A new study by the Pew Research Center states that 83 percent of American adults own a cell phone, and reveals some other interesting statistics about cell phone use:
Half of all adult cell phone owners (51 percent) have used their phone "to get information they needed right away." About one fourth, 27 percent, "had trouble doing something because they did not have their phone at hand" within the previous month.
Of survey participants, 40 percent used their phone in an emergency situation while 42 percent use their phone for entertainment -- playing games, listening to music, surfing the web or what have you.
But nearly a third of users -- 29 percent -- sometimes turn their phone off just to take a break from it.
Nearly three-quarters of survey participants, 73 percent, use their phones for things like text messaging and taking photos. That percentage, not surprisingly, is even higher for survey participants who use smartphones. Among all survey participants, 54 percent use their phones to send photos or videos to others.
Tom Merritt, host of the netcast "Tech News Today," said on his show Monday he uses his phone far more for other things than he does as a phone. But some people are just the opposite -- they want their phones to be phones, and don't care about apps or text messaging or surfing the web.
Microsoft's deal with Nokia to promote the Windows Phone operating system, and Google's announcement this week that it plans to purchase Motorola Mobility, mean that two of the largest phone manufacturers will be working harder than ever to convert users of feature phones (cell phones without web browsers, app-rich operating systems or productivity software) over to using smartphones. Some will be reluctant, however, especially since smartphones often require the purchase of a data plan in addition to the user's calling plan.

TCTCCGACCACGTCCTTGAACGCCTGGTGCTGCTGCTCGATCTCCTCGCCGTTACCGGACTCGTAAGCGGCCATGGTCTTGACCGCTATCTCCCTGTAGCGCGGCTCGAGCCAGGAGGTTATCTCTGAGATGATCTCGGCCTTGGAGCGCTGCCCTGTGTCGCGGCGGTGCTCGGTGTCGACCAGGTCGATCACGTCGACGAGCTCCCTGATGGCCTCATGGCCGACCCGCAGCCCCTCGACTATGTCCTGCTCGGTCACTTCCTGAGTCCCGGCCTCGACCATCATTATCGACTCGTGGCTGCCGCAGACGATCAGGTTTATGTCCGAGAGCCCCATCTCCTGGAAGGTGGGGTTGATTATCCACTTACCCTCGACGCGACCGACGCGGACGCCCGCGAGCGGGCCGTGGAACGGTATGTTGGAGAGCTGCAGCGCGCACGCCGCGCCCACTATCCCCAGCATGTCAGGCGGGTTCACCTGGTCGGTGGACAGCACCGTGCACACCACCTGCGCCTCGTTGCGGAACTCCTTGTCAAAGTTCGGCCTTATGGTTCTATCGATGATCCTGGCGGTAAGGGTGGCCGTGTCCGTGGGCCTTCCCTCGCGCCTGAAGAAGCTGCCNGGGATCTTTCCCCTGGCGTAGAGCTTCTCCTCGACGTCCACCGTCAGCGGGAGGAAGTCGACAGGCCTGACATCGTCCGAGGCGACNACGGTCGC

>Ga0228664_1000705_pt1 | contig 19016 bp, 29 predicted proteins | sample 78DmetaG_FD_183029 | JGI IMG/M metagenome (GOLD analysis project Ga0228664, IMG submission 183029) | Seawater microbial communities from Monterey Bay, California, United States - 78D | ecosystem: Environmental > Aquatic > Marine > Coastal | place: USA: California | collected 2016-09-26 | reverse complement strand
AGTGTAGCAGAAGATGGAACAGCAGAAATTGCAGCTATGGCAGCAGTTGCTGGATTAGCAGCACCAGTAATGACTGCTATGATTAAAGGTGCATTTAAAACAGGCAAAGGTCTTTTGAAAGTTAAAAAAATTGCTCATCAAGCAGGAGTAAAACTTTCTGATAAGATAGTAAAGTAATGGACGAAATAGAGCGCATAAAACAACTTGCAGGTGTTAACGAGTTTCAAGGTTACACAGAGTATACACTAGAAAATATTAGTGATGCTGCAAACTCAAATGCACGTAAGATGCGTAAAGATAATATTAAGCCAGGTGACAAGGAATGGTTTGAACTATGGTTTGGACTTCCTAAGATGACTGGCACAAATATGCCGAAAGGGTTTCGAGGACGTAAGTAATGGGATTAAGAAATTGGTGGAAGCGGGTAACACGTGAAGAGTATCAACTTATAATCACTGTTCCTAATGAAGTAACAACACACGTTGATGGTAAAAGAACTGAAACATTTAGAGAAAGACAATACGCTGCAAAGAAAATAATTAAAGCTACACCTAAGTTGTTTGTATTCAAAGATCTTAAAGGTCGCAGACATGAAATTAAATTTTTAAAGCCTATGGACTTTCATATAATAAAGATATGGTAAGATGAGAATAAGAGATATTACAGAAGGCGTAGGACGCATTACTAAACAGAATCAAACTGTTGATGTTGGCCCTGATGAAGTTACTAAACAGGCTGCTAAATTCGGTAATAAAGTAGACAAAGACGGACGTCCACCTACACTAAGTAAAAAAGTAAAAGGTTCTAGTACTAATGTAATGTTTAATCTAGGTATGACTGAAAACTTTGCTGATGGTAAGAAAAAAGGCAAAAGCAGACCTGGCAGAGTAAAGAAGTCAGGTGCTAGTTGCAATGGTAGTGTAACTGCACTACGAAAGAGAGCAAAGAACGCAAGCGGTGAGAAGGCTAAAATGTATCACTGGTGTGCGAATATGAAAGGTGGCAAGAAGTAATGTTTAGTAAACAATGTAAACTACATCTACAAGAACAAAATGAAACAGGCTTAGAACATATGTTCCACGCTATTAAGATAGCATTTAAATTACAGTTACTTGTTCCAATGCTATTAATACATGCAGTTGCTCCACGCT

As tablets become more popular, I suspect cell phone service providers may have to eventually look at their data plan pricing. The early-adopters probably don't mind so much paying for data plans for both their tablet and their smartphone, but (especially if the economy continues to lag) I'm not sure everyone will want to pay for two data plans. Will some people switch back to feature phones and use only their tablets for web surfing and other smartphone-like activities? Or will they stick to the wi-fi versions of tablets, which don't require purchase of a data plan? How will cell phone service providers compete to attract and keep data plan customers?
The cell phone market is competitive, but the proposed AT&T / T-Mobile merger will take it from from four major players to three and will, I think, make it just a little less competitive.
Dell tried to split the difference with its 5-inch Streak, a slightly-oversized smartphone that called itself a tablet. I won a Dell Streak in an online giveaway last year but sold it, still factory-sealed, to help pay for holiday shopping. So I can't say whether I would have liked the Streak or not. I did like what I'd seen of it, and when I entered the contest I sincerely wanted to win the phone.
Apparently, the Streak failed to catch on here in America, and Dell has ended sales of it in the U.S. (It will still be sold in Europe.)
The technology market is changing rapidly, and I'm not sure I'd trust anyone who claims to know exactly where it's headed.
--John I. Carney is city editor of the Times-Gazette and covers county government. He is also the author of the self-published novel "Soapstone." His personal web site is lakeneuron.com.